Recently,  the  Nigerian  Communications  Commission  also released  the  draft  Lawful  Interception  of  Communications Regulations. The  draft  has  been  met  with  stern  criticism from  civil  society  and  Nigerian  ICT  journalists  who  have also  described  it  as  an  attempt  to  retroactively  jury-rig  a regulatory  framework  around  surveillance  activity  via secondary  legislation, which  is  not  subject  to  the  scrutiny of the National Assembly.

The  problem  is  not  so much about  monitoring  as  much as it  is  about  such  surveillance  not  being  conducted  within within  pre-defined  legal  frameworks  that  are  fair  and reasonable  to  citizens,  even  when  done  in  the  name  of keeping same citizens safe from terrorism and other vices.

The  absence  of  data  privacy  and  lawful  interception  laws raises  issues  of  the  possibility  of  grave  abuse  by  trigger-happy officials still steeped in military-era thinking.

While  it  could  be  argued  that  the  Nigerian  government  is doing all of these against a backdrop of increasing security concerns,  it  is  also  important  to  avoid  possible  abuse, considering  the  context  of  Nigeria’s  maturing  democracy.

It  is  the  primary  responsibility  of  government  to  provide security,  but  with  it  comes  an  equally  important  duty  to ensure that the rights of its citizens are not trampled.

Scenarios and Causes for Concern

The long-term consequences of the Nigerian government’s current  course of  action  could  be severe and  far-reaching, and  it  is  possible  that  the  policymakers  do  not  fully comprehend  the  future  implications  of  granting  security operatives  unchecked  and  unlawful  powers  of  surveillance and access to private data.

Civil  society  organisations  and  journalists  that  already make  government  uncomfortable  would  be  the  first victims  of  the  resulting  Internet  gestapo.  After  them,  the increasingly  vocal  opposition,  citizens  who  wish  to  freely express  their  opinion,  and  any  perceived  “enemy”  of  the administration,  could  lose  their  fundamental  rights  in  the name  of  keeping  Nigeria  safe.  Such  a  society  cannot  be said to be free or democratic.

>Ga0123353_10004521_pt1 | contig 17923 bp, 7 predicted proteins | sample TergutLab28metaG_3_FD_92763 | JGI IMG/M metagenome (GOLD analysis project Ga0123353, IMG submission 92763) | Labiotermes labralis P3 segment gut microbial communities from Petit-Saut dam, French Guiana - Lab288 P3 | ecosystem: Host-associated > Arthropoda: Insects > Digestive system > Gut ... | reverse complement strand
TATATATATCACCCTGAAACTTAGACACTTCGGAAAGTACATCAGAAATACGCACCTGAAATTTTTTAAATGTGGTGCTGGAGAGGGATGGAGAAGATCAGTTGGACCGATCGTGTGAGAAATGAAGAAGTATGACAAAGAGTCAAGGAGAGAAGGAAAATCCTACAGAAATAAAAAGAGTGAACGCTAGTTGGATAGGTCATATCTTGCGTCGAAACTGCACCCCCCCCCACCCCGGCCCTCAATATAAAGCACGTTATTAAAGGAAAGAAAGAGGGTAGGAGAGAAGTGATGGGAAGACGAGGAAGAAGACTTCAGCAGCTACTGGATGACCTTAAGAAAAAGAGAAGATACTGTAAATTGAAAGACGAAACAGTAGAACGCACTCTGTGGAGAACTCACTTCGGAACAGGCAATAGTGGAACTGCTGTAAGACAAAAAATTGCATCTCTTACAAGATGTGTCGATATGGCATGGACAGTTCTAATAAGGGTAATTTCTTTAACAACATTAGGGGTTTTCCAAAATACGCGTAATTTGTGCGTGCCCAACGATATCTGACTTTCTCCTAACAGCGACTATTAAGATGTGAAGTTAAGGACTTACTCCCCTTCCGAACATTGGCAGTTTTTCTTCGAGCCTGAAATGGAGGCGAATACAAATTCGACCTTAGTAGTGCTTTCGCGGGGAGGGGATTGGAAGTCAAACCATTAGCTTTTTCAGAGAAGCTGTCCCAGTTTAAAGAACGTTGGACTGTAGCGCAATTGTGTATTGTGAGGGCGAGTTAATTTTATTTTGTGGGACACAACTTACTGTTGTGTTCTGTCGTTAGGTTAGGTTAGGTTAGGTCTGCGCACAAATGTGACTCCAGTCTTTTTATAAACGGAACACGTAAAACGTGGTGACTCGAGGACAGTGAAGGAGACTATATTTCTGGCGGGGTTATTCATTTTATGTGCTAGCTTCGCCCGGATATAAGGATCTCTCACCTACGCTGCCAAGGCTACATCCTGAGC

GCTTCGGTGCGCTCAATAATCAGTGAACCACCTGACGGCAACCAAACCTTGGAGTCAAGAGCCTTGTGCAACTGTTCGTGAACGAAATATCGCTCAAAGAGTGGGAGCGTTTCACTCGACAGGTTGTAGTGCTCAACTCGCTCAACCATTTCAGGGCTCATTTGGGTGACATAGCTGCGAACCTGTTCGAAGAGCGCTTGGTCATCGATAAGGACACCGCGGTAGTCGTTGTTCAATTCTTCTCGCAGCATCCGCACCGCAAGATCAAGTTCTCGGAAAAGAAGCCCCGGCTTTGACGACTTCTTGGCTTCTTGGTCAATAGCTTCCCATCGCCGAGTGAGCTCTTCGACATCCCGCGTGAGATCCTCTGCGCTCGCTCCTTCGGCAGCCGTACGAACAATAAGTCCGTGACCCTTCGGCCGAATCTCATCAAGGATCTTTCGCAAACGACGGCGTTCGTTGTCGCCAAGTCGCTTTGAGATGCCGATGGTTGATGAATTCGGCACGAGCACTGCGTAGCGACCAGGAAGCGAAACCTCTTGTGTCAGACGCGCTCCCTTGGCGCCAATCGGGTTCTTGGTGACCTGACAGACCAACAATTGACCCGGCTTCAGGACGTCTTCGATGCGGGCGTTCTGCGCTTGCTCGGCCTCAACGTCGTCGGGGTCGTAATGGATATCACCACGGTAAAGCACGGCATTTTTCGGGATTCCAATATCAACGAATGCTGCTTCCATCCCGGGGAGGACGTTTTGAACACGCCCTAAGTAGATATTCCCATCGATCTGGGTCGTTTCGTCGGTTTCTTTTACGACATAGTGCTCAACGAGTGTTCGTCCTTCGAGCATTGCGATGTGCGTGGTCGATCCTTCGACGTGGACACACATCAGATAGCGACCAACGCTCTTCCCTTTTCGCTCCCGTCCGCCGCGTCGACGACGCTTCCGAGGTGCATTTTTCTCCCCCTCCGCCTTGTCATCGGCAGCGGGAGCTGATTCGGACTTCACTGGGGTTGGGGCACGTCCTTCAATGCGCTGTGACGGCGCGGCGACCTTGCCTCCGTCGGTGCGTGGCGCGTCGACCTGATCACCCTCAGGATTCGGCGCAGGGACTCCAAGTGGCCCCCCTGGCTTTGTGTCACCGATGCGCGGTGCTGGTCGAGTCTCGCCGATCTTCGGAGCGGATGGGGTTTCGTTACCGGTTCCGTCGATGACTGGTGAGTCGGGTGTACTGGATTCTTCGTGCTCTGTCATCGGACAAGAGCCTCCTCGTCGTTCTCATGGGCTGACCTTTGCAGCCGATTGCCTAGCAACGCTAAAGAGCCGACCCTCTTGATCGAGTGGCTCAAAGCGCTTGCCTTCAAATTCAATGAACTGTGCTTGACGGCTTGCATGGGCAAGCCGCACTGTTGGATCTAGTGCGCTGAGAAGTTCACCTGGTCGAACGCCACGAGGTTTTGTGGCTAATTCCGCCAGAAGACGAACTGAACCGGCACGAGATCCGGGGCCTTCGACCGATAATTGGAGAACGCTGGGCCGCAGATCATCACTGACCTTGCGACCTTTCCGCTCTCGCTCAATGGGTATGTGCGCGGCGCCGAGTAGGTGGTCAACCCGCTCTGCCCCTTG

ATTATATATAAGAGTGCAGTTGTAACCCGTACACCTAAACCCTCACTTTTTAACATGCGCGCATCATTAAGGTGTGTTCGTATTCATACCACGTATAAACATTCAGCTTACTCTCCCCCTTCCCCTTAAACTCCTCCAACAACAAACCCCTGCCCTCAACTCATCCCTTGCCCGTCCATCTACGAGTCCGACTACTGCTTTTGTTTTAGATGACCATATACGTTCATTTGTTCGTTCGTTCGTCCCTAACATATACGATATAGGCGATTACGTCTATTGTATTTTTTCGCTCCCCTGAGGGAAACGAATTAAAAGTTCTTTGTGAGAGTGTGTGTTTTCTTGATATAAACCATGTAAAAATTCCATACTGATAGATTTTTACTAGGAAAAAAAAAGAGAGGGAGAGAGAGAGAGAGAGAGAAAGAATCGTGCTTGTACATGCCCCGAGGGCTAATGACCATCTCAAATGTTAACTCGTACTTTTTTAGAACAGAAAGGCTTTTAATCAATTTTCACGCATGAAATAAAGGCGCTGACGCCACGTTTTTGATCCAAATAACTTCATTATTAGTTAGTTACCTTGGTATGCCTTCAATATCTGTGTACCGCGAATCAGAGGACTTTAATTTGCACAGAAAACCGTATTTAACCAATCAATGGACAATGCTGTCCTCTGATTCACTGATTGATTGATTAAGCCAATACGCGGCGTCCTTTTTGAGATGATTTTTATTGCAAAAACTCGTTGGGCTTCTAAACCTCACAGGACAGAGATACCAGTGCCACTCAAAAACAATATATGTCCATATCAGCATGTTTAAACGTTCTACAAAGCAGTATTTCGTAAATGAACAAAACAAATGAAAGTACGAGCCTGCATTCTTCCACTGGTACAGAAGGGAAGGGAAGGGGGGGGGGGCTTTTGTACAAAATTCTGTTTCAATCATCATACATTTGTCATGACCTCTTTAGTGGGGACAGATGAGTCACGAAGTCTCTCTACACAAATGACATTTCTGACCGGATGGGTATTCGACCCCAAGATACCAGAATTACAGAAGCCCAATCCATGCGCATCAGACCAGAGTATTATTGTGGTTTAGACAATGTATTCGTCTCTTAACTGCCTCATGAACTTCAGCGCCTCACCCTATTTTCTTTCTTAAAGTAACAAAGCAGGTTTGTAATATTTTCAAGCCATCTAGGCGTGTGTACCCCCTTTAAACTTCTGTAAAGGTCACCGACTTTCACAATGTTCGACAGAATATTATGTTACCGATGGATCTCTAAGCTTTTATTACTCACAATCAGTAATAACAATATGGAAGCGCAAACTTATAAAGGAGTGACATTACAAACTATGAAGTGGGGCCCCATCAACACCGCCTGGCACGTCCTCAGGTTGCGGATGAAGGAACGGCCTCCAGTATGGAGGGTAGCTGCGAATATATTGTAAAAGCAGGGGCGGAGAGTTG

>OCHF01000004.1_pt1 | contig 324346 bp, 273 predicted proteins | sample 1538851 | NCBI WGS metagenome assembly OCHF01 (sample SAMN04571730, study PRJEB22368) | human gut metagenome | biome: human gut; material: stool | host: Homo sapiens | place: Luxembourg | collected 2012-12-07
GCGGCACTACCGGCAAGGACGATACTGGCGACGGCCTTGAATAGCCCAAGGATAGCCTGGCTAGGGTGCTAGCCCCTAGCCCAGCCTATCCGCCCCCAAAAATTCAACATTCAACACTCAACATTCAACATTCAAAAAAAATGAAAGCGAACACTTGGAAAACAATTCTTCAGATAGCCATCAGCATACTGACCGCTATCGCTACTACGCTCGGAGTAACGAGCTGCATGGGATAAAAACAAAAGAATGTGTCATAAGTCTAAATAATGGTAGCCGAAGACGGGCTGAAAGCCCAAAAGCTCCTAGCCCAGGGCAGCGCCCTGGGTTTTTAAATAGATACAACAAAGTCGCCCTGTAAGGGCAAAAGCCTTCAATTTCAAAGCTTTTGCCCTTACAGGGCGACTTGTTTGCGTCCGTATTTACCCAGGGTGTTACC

The  alternative,  and  preferred,  scenario would  involve  the Nigerian government reversing its current course of action.

This  would  be  consistent  with the  promise  of  government to improve the nation’s economy and quality of livelihoods by  encouraging  the  expansion  of  affordable  and  high-quality  broadband  services.  A  connected  citizenry  that enjoys  constitutionally  guaranteed  freedom  could  add better value through digital participation.


The Way Forward

Providing  security  for  its  citizens  is  the  government’s  duty and  prerogative,  but  protection  by  emasculation  defeats the  purpose. Internet  surveillance  within  clearly

established legal boundaries, that respect the fundamental privacy  rights  of  Nigerians,  is  not  abhorrent  by itself. However,  a  balance  has  to  be  found  between  that duty  to  protect  and  a  responsibility  to  ensure  that fundamental  rights  are  upheld.

Nigeria  must  put appropriate laws and checks in place first. That is the least any  government  owes  citizens  whose  rights  it  swore  to protect.

Upon  this  premise,  the  advised  course  of  action  for  the government  would be  to  work  toward the passing of Data Privacy and Lawful Interception laws that:

1. Prescribe  the  fundamental  privacy  rights  of  citizens and define the legal framework around surveillance.

2. Accord  data  privacy  more  priority  than  it  currently  has now. This is all the more urgent considering the numerous government  and  private  institutions  that  hold  sensitive citizen  data.  These  include  the  National  Identity Management Commission, Independent National Electoral Commission,  Nigerian  Communications  Commission, Federal  Inland  Revenue  Service,  Nigerian  Immigration Service, Federal Road Safety Corps and banks.

3. Clearly  outline  provisions  for  interception  in  pursuit  of a safer  country  without  sacrificing  the freedom  of  citizens or  their  constitutional  right  to  communicate  freely, including on the Internet.  

4. Provide  sufficient  safeguards  against  abuse  and opportunities for redress where infringement occurs.

In  addition,  it  is  in  the  interest  of  all  concerned  that  the Internet  surveillance  and  monitoring  contract  be  annulled.

The  citizenry  must  also  be  sensitised,  by  relevant institutions,  about  the  (direct  and  indirect)  implications  of unchecked  government  access  to  the  private  data  of citizens. Enduring  Internet  Freedom  is  in  Nigeria’s  best interest.             


(May 29, 2013)







Manager Manager @ Technology Times Online